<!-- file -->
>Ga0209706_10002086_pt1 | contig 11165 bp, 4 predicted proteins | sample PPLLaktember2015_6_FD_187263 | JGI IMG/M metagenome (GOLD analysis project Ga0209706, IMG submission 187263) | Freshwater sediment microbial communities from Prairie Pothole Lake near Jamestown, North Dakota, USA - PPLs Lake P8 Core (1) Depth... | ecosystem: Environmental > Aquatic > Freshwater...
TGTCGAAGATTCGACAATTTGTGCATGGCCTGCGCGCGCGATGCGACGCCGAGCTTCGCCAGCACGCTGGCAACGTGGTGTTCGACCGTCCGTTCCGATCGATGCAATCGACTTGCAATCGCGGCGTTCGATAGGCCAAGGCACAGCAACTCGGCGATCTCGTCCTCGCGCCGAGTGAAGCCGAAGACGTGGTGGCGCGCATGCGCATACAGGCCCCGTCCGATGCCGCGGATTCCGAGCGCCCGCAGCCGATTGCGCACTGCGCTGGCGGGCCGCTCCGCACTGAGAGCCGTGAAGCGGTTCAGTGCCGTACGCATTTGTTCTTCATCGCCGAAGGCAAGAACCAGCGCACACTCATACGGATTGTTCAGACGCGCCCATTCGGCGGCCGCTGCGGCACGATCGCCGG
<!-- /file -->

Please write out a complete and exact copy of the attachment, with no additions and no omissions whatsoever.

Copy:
>Ga0209706_10002086_pt1 | contig 11165 bp, 4 predicted proteins | sample PPLLaktember2015_6_FD_187263 | JGI IMG/M metagenome (GOLD analysis project Ga0209706, IMG submission 187263) | Freshwater sediment microbial communities from Prairie Pothole Lake near Jamestown, North Dakota, USA - PPLs Lake P8 Core (1) Depth... | ecosystem: Environmental > Aquatic > Freshwater...
TGTCGAAGATTCGACAATTTGTGCATGGCCTGCGCGCGCGATGCGACGCCGAGCTTCGCCAGCACGCTGGCAACGTGGTGTTCGACCGTCCGTTCCGATCGATGCAATCGACTTGCAATCGCGGCGTTCGATAGGCCAAGGCACAGCAACTCGGCGATCTCGTCCTCGCGCCGAGTGAAGCCGAAGACGTGGTGGCGCGCATGCGCATACAGGCCCCGTCCGATGCCGCGGATTCCGAGCGCCCGCAGCCGATTGCGCACTGCGCTGGCGGGCCGCTCCGCACTGAGAGCCGTGAAGCGGTTCAGTGCCGTACGCATTTGTTCTTCATCGCCGAAGGCAAGAACCAGCGCACACTCATACGGATTGTTCAGACGCGCCCATTCGGCGGCCGCTGCGGCACGATCGCCGG